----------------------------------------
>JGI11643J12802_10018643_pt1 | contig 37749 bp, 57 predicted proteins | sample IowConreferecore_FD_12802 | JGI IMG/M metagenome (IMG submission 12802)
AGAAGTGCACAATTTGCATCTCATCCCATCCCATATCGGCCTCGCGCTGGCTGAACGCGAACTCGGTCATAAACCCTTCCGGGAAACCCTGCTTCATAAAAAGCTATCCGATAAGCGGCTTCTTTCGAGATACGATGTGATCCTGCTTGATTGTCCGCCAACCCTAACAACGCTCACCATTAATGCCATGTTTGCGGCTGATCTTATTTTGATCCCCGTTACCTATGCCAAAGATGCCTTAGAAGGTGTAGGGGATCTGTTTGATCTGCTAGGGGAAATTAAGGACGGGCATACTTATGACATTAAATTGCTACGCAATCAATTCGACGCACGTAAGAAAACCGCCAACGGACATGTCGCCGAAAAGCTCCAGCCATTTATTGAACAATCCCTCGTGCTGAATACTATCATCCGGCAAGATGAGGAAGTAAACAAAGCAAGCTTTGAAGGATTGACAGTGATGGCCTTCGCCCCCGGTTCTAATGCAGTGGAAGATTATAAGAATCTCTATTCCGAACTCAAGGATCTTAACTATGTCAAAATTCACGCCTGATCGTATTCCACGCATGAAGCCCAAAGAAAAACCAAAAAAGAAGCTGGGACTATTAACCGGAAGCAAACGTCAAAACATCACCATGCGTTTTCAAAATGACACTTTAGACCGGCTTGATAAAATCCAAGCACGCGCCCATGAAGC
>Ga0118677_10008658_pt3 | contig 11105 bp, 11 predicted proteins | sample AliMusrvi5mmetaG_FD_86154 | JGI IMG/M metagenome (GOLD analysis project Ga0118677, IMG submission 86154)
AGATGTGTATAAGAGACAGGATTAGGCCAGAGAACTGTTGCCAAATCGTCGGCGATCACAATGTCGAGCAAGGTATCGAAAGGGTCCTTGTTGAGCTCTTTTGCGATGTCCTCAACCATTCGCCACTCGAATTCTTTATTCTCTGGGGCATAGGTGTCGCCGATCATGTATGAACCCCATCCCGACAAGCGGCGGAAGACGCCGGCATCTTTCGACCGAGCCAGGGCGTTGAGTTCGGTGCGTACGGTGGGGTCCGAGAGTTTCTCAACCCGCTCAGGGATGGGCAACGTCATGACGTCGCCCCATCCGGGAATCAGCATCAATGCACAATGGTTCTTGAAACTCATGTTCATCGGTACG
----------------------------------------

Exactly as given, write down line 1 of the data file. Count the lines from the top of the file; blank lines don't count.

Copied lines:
>JGI11643J12802_10018643_pt1 | contig 37749 bp, 57 predicted proteins | sample IowConreferecore_FD_12802 | JGI IMG/M metagenome (IMG submission 12802)